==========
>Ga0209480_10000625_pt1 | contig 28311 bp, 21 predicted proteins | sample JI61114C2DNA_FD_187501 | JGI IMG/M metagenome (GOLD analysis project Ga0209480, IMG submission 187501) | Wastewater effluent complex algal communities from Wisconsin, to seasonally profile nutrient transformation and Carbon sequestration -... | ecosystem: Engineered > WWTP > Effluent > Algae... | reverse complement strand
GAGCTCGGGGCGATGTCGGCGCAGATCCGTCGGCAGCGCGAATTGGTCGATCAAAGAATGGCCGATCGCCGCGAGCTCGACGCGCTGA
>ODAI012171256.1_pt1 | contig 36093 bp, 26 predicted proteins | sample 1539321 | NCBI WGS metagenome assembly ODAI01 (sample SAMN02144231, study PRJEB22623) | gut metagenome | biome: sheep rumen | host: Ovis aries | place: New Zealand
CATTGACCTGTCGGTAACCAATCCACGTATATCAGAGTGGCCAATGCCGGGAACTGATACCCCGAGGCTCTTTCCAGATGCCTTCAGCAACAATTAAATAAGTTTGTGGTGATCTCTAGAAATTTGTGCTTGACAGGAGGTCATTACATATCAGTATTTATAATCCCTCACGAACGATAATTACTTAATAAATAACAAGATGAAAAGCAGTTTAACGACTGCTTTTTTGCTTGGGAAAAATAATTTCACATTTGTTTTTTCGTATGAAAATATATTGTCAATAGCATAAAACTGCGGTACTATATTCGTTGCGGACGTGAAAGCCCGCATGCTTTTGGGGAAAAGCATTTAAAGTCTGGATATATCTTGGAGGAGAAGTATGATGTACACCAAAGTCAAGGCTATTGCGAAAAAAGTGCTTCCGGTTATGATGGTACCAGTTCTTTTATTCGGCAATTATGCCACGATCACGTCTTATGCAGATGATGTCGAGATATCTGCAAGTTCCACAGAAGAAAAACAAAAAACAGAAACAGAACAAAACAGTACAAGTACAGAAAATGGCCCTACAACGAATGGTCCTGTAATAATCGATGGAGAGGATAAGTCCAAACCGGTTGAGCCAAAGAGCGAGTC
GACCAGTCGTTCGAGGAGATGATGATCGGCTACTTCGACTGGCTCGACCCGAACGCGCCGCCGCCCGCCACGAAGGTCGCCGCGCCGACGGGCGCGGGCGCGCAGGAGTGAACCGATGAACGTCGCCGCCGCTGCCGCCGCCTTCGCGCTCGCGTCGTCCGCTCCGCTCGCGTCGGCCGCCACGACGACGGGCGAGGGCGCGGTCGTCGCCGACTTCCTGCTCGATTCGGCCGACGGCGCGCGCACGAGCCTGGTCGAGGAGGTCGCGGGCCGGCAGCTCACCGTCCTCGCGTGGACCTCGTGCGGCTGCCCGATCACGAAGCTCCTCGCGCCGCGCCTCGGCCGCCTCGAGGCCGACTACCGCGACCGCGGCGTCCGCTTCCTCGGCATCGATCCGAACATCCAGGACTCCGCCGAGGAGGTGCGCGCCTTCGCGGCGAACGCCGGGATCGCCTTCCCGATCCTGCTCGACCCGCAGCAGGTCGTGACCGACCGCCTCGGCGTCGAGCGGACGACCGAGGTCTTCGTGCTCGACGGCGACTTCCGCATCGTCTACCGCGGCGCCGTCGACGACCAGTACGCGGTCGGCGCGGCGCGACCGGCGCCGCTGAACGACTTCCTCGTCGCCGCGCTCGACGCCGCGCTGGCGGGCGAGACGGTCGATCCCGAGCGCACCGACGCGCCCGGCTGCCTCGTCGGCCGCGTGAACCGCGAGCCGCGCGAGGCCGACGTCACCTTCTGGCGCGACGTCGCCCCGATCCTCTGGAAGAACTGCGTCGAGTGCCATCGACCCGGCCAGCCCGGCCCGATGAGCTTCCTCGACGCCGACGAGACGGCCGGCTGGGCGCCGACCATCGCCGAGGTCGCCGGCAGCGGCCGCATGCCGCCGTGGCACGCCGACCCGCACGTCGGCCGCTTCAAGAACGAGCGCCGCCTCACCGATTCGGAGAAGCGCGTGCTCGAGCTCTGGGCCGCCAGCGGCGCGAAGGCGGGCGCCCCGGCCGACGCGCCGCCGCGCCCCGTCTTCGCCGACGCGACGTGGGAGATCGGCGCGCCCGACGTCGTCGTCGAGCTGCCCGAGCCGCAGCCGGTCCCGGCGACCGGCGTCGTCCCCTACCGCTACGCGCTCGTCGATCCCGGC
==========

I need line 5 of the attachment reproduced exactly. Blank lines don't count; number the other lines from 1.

GACCAGTCGTTCGAGGAGATGATGATCGGCTACTTCGACTGGCTCGACCCGAACGCGCCGCCGCCCGCCACGAAGGTCGCCGCGCCGACGGGCGCGGGCGCGCAGGAGTGAACCGATGAACGTCGCCGCCGCTGCCGCCGCCTTCGCGCTCGCGTCGTCCGCTCCGCTCGCGTCGGCCGCCACGACGACGGGCGAGGGCGCGGTCGTCGCCGACTTCCTGCTCGATTCGGCCGACGGCGCGCGCACGAGCCTGGTCGAGGAGGTCGCGGGCCGGCAGCTCACCGTCCTCGCGTGGACCTCGTGCGGCTGCCCGATCACGAAGCTCCTCGCGCCGCGCCTCGGCCGCCTCGAGGCCGACTACCGCGACCGCGGCGTCCGCTTCCTCGGCATCGATCCGAACATCCAGGACTCCGCCGAGGAGGTGCGCGCCTTCGCGGCGAACGCCGGGATCGCCTTCCCGATCCTGCTCGACCCGCAGCAGGTCGTGACCGACCGCCTCGGCGTCGAGCGGACGACCGAGGTCTTCGTGCTCGACGGCGACTTCCGCATCGTCTACCGCGGCGCCGTCGACGACCAGTACGCGGTCGGCGCGGCGCGACCGGCGCCGCTGAACGACTTCCTCGTCGCCGCGCTCGACGCCGCGCTGGCGGGCGAGACGGTCGATCCCGAGCGCACCGACGCGCCCGGCTGCCTCGTCGGCCGCGTGAACCGCGAGCCGCGCGAGGCCGACGTCACCTTCTGGCGCGACGTCGCCCCGATCCTCTGGAAGAACTGCGTCGAGTGCCATCGACCCGGCCAGCCCGGCCCGATGAGCTTCCTCGACGCCGACGAGACGGCCGGCTGGGCGCCGACCATCGCCGAGGTCGCCGGCAGCGGCCGCATGCCGCCGTGGCACGCCGACCCGCACGTCGGCCGCTTCAAGAACGAGCGCCGCCTCACCGATTCGGAGAAGCGCGTGCTCGAGCTCTGGGCCGCCAGCGGCGCGAAGGCGGGCGCCCCGGCCGACGCGCCGCCGCGCCCCGTCTTCGCCGACGCGACGTGGGAGATCGGCGCGCCCGACGTCGTCGTCGAGCTGCCCGAGCCGCAGCCGGTCCCGGCGACCGGCGTCGTCCCCTACCGCTACGCGCTCGTCGATCCCGGC